Macedoine (1794); Bologna & Lapdogs (1780); Humph!

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Mon Apr 8 07:14:37 UTC 2002

edited with a memoir and notes by Guy Chapman
Printed at the University Press, Cambridge
Kraus Reprint Co., NY

   An OED check for "Beckford" shows 450 hits.
   Still--again--OED missed important stuff.
   The last part of this book (which has "macedoine") appears to be from a 1794 JOURNAL.  The NYPL's catnyp shows that this was edited by Boyd Alexander, and that the manuscript is in the Yale University Library, New Haven, CT.  (See catnyp's "Beckford, William, 1760-1844, JOURNAL.)  OED lists that citation below as "1835 Recoll."

Pg. 32 (1780):  ...I met no cabriolets or tituppings on the chaussee...
(OED has 1785 for "tittup" and 1796 for "tittuping."  OED has 1817 for "chaussee"--ed.)

Pg. 134 (1780):  We traversed a champain country in our way to Bologna, whose richness and fertility encreased in proportion as we drew near that celebrated mart of lap-dogs and sausages.
(Hot dog!--ed.)

Pg. 68 (1787):  Superb embossed gilt salvers supported plates of iced fruit, particularly scarlet strawberries...
(No "ice cream" in this book--ed.)

Pg. 84 (1787):  The old saying, that "_fat paunches make lean pates_," could not, however, be applied to him...

Pg. 104 (1787):  ...a nice collection of iced fruit and sweetmeats...

Pg. 133 (1787):  The saint, it seems, being closely pursued by the father of lies and parent of evil, alias Old Scratch...
(OED has 1740--ed.)

Pg. 158 (1787):  Another hoble-di-hoy, tottering on high-heeled shoes, represented her Egyptian majesty, and warbled two airs with all the nauseous sweetness of a fluted falsetto.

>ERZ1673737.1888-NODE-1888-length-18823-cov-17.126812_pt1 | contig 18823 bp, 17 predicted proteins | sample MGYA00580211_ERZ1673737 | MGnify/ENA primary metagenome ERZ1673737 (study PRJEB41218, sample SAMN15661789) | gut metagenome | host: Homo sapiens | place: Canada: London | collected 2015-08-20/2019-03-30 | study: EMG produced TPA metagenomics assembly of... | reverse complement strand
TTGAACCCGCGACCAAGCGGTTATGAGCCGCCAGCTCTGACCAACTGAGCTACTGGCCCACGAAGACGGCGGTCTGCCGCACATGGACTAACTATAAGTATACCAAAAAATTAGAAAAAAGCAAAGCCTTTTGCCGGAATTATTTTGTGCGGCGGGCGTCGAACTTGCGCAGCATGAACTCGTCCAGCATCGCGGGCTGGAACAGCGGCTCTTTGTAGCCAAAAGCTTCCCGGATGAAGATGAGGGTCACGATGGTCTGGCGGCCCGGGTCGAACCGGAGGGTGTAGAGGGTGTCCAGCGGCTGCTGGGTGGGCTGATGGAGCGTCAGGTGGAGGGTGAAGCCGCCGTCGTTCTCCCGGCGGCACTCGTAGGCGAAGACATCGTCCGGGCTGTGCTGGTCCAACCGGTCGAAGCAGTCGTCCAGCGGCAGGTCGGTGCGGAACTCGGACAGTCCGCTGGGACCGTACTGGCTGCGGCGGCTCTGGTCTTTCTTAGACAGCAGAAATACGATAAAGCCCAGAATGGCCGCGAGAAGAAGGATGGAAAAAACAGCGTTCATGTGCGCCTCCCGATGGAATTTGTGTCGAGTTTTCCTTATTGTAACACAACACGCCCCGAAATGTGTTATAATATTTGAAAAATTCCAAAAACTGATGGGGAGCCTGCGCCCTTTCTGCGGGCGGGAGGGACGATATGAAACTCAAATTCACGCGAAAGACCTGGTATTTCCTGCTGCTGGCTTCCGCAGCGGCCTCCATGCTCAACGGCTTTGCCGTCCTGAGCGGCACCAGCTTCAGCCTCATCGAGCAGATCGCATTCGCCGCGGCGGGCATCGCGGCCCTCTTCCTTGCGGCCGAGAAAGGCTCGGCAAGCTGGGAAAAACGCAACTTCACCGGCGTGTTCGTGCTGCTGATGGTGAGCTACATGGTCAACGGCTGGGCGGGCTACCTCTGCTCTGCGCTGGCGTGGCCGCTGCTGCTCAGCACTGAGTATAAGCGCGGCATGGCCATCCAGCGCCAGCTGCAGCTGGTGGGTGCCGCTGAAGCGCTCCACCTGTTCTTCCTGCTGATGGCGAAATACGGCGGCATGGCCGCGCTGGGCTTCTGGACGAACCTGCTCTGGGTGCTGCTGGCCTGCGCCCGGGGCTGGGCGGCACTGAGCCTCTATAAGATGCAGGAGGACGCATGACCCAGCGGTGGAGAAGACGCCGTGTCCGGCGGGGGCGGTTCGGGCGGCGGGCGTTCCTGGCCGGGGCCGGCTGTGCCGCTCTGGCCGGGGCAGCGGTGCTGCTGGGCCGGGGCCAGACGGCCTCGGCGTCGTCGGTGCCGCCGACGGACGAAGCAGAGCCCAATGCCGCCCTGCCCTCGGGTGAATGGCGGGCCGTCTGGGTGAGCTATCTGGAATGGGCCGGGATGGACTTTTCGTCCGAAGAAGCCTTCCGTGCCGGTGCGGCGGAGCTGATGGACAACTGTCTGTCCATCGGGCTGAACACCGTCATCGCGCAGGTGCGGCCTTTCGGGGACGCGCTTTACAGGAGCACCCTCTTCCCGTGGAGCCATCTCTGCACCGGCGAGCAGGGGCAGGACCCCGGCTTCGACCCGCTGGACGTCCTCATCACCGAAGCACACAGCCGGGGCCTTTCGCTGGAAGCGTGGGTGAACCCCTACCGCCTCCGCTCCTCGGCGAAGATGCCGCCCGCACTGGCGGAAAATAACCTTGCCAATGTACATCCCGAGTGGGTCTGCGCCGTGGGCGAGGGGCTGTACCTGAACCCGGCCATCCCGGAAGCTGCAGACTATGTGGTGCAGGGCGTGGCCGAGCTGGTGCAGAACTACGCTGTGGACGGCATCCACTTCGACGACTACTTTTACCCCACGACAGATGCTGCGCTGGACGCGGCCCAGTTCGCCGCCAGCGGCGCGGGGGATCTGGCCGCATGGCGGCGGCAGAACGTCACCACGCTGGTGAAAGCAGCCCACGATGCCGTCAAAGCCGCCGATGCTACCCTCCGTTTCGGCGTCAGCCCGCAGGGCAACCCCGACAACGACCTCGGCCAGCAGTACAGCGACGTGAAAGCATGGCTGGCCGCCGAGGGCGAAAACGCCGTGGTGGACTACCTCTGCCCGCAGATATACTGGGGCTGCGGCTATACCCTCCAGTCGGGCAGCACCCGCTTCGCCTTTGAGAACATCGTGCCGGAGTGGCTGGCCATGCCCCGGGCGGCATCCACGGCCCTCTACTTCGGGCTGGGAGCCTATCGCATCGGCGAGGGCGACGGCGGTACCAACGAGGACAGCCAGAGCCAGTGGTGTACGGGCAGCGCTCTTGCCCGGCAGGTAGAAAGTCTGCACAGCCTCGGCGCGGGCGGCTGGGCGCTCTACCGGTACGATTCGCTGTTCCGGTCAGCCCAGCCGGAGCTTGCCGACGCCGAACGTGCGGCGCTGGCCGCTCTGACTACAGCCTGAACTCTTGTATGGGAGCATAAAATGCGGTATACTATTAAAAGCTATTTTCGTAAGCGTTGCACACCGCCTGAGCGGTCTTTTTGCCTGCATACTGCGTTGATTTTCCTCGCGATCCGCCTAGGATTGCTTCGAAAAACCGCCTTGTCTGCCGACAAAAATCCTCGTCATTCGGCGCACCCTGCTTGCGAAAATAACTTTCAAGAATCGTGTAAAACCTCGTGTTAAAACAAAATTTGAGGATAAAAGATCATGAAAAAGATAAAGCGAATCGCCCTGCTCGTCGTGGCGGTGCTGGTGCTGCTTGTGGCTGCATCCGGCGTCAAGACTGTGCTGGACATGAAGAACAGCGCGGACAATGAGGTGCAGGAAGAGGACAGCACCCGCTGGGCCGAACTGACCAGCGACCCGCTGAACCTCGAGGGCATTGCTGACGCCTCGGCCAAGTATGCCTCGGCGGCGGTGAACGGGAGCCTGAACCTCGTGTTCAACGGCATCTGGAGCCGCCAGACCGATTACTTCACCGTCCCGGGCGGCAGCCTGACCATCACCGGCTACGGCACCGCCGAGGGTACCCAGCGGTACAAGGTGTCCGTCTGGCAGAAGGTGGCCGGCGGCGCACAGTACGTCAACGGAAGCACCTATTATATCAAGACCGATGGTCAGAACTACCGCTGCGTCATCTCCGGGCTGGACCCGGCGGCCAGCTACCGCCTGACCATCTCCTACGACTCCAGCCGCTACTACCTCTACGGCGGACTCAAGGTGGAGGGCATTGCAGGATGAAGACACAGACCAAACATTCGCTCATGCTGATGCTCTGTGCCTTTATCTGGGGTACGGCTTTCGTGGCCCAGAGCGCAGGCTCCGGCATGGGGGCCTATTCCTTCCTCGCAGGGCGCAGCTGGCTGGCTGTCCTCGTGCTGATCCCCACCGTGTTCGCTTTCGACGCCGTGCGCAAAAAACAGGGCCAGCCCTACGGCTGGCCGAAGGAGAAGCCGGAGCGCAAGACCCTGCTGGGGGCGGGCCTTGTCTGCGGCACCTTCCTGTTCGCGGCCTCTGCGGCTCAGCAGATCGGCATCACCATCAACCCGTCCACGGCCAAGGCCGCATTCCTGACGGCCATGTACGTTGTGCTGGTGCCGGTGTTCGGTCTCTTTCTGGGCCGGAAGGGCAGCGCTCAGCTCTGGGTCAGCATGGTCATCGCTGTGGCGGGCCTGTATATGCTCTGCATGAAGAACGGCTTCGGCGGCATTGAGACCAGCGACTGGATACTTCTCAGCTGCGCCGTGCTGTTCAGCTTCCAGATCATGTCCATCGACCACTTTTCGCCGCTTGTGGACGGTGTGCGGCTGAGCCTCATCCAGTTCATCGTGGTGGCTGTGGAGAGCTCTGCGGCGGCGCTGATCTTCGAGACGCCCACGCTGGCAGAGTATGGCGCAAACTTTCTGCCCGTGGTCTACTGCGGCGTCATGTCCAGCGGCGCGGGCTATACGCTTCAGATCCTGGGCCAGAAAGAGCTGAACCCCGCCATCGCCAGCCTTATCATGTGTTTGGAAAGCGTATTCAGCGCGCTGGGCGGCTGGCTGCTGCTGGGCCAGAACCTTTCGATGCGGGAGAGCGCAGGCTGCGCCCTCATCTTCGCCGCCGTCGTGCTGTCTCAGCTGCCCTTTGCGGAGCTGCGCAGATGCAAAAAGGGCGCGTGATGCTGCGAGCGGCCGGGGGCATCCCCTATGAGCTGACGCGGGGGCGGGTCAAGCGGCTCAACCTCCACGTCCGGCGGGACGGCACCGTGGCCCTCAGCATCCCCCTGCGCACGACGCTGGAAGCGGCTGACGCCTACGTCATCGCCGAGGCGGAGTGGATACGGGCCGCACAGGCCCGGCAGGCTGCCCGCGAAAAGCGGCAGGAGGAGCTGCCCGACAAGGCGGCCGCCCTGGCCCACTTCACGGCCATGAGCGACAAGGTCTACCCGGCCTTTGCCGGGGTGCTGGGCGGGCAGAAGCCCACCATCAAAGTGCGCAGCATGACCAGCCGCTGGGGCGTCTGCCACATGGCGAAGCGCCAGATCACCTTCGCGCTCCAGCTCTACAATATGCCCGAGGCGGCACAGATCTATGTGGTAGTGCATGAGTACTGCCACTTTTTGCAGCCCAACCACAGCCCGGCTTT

(OED has 1774 for "falsetto"--ed.)

Pg. 190 (1787):  Am I then come into Spain to hear hum-strums and hurdy-gurdies?  Where are the rapturous seguidillas, of which I have been told such wonders?
(OED has 1749 for "hum-strum," 1763 for "seguidilla"--ed.)

Pg. 213 (1787):  ...I fancied the prior looked doubly suspicious, and uttered a sort of _humph_ very doggedly...
(OED has one isolated 1681 citation, but two "humph" appear to date from 1814 and 1815--ed.)

Pg. 276 (1794):  The banquet itself consisted of not only the most excellent usual fare, but rarities and delicacies pf past seasons and distant countries; exquisite sausages, potted lampreys, strange messes from the Brazils, and others still stranger from China (edible birds' nests and sharks' fins), dressed after the latest mode of Macao by a Chinese lay brother.
(OED has 1793 for "sharks' fin."  Second cite for this and "birds' nest"--ed.)

Pg. 276 (1794):  I flattered myself we were going to be favoured with a bolero, fandango, or perhaps the fofa itself,--a dance as decent as the ballets exhibited for the recreation of Muley Liezit, his most exemplary Marocchese majesty.
(OED has 1787 for "volero," so this would be the next citation.  "Fofa"?--ed.)

Pg. 302 (1794):  ..._omelette a la provencale_.

Pg. 303 (1794):  "Now then," rejoined the Prior, clapping his hands in ecstasy, "we shall have that famous dish the admirable Simon promised me,--a macedoine, worthy of Alexander the Great; most happy, most grateful do I feel myself." (...)
   The macedoine was perfection, the ortolans and quails lumps of celestial fatness, and the sautes and bechamels...
(I didn't copy this to page 304.  Merriam-Webster has 1820 and the revised OED has 1822 for "macedoine."  OED has 1796 for "bechamel," but the next cite is this one, dated 1835.  This is 1794, isn't it?  Check it--ed.)

Pg. 312 (1794):  ...the King and his counsellors,--quiet, chatty people, as loyal and complaisant as King Arthur's courtiers, Noodle, Doodle, and Foodle, in the incomparable tragedy of Tom Thumb.

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